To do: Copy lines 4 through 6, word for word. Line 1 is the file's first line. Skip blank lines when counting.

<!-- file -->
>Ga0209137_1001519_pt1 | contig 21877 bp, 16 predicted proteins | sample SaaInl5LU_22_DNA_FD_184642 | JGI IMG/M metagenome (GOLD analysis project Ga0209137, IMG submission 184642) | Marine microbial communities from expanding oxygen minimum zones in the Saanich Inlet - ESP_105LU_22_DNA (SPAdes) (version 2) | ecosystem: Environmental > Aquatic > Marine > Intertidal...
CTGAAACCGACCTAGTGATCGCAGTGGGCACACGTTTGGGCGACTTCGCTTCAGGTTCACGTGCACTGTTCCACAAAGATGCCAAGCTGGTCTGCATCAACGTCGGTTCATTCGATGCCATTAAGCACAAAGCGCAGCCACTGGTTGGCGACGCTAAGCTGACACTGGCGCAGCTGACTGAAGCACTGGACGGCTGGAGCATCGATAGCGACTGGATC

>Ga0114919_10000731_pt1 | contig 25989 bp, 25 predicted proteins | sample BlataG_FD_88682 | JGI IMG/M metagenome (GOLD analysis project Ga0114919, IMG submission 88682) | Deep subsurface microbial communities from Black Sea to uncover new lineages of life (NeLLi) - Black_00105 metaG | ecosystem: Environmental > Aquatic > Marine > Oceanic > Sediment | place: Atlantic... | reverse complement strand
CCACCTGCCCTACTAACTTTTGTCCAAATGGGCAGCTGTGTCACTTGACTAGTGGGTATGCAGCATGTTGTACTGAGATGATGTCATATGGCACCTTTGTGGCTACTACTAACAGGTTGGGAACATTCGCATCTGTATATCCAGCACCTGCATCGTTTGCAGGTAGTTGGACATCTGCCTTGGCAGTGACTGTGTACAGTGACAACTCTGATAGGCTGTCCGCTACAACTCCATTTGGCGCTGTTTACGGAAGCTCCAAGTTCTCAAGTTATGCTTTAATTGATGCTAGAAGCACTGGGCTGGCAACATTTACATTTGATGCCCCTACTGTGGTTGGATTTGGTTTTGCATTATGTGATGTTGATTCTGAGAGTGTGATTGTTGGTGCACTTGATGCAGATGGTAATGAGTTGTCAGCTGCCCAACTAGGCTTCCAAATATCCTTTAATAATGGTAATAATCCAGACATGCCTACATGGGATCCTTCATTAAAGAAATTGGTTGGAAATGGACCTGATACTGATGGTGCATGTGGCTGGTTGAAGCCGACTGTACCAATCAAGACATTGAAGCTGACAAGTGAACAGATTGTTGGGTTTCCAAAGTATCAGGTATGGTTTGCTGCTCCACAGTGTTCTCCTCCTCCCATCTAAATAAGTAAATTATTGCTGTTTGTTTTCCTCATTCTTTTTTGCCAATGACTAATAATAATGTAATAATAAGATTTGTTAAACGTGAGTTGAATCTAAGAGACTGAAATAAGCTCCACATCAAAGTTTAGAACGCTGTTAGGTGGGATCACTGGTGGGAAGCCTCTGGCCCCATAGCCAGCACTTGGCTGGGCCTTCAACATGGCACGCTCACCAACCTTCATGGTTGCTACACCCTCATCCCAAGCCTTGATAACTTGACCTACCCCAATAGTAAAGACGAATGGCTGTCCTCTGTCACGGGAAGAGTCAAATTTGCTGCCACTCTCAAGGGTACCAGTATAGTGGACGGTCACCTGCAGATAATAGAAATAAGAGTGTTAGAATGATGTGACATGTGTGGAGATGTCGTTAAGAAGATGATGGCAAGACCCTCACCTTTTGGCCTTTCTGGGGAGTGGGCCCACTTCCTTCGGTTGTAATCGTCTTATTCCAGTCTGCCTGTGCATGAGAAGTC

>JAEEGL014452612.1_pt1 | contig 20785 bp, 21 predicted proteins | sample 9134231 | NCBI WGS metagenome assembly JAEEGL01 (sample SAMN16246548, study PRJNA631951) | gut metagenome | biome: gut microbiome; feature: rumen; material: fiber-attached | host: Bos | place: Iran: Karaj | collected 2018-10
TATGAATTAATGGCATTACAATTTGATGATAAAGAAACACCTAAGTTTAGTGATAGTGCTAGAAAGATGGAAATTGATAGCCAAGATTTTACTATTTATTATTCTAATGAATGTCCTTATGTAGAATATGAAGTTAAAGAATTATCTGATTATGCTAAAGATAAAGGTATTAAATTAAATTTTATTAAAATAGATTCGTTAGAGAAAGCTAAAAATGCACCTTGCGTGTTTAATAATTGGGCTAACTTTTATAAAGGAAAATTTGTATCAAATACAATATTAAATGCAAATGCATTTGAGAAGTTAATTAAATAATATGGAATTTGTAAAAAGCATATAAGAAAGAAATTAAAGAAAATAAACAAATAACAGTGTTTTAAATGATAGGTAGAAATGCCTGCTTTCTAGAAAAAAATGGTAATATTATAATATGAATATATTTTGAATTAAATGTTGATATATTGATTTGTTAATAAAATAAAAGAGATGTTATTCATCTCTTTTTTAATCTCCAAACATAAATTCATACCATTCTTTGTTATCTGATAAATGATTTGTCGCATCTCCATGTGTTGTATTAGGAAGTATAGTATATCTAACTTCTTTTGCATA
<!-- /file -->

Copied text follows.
CCACCTGCCCTACTAACTTTTGTCCAAATGGGCAGCTGTGTCACTTGACTAGTGGGTATGCAGCATGTTGTACTGAGATGATGTCATATGGCACCTTTGTGGCTACTACTAACAGGTTGGGAACATTCGCATCTGTATATCCAGCACCTGCATCGTTTGCAGGTAGTTGGACATCTGCCTTGGCAGTGACTGTGTACAGTGACAACTCTGATAGGCTGTCCGCTACAACTCCATTTGGCGCTGTTTACGGAAGCTCCAAGTTCTCAAGTTATGCTTTAATTGATGCTAGAAGCACTGGGCTGGCAACATTTACATTTGATGCCCCTACTGTGGTTGGATTTGGTTTTGCATTATGTGATGTTGATTCTGAGAGTGTGATTGTTGGTGCACTTGATGCAGATGGTAATGAGTTGTCAGCTGCCCAACTAGGCTTCCAAATATCCTTTAATAATGGTAATAATCCAGACATGCCTACATGGGATCCTTCATTAAAGAAATTGGTTGGAAATGGACCTGATACTGATGGTGCATGTGGCTGGTTGAAGCCGACTGTACCAATCAAGACATTGAAGCTGACAAGTGAACAGATTGTTGGGTTTCCAAAGTATCAGGTATGGTTTGCTGCTCCACAGTGTTCTCCTCCTCCCATCTAAATAAGTAAATTATTGCTGTTTGTTTTCCTCATTCTTTTTTGCCAATGACTAATAATAATGTAATAATAAGATTTGTTAAACGTGAGTTGAATCTAAGAGACTGAAATAAGCTCCACATCAAAGTTTAGAACGCTGTTAGGTGGGATCACTGGTGGGAAGCCTCTGGCCCCATAGCCAGCACTTGGCTGGGCCTTCAACATGGCACGCTCACCAACCTTCATGGTTGCTACACCCTCATCCCAAGCCTTGATAACTTGACCTACCCCAATAGTAAAGACGAATGGCTGTCCTCTGTCACGGGAAGAGTCAAATTTGCTGCCACTCTCAAGGGTACCAGTATAGTGGACGGTCACCTGCAGATAATAGAAATAAGAGTGTTAGAATGATGTGACATGTGTGGAGATGTCGTTAAGAAGATGATGGCAAGACCCTCACCTTTTGGCCTTTCTGGGGAGTGGGCCCACTTCCTTCGGTTGTAATCGTCTTATTCCAGTCTGCCTGTGCATGAGAAGTC

>JAEEGL014452612.1_pt1 | contig 20785 bp, 21 predicted proteins | sample 9134231 | NCBI WGS metagenome assembly JAEEGL01 (sample SAMN16246548, study PRJNA631951) | gut metagenome | biome: gut microbiome; feature: rumen; material: fiber-attached | host: Bos | place: Iran: Karaj | collected 2018-10
TATGAATTAATGGCATTACAATTTGATGATAAAGAAACACCTAAGTTTAGTGATAGTGCTAGAAAGATGGAAATTGATAGCCAAGATTTTACTATTTATTATTCTAATGAATGTCCTTATGTAGAATATGAAGTTAAAGAATTATCTGATTATGCTAAAGATAAAGGTATTAAATTAAATTTTATTAAAATAGATTCGTTAGAGAAAGCTAAAAATGCACCTTGCGTGTTTAATAATTGGGCTAACTTTTATAAAGGAAAATTTGTATCAAATACAATATTAAATGCAAATGCATTTGAGAAGTTAATTAAATAATATGGAATTTGTAAAAAGCATATAAGAAAGAAATTAAAGAAAATAAACAAATAACAGTGTTTTAAATGATAGGTAGAAATGCCTGCTTTCTAGAAAAAAATGGTAATATTATAATATGAATATATTTTGAATTAAATGTTGATATATTGATTTGTTAATAAAATAAAAGAGATGTTATTCATCTCTTTTTTAATCTCCAAACATAAATTCATACCATTCTTTGTTATCTGATAAATGATTTGTCGCATCTCCATGTGTTGTATTAGGAAGTATAGTATATCTAACTTCTTTTGCATA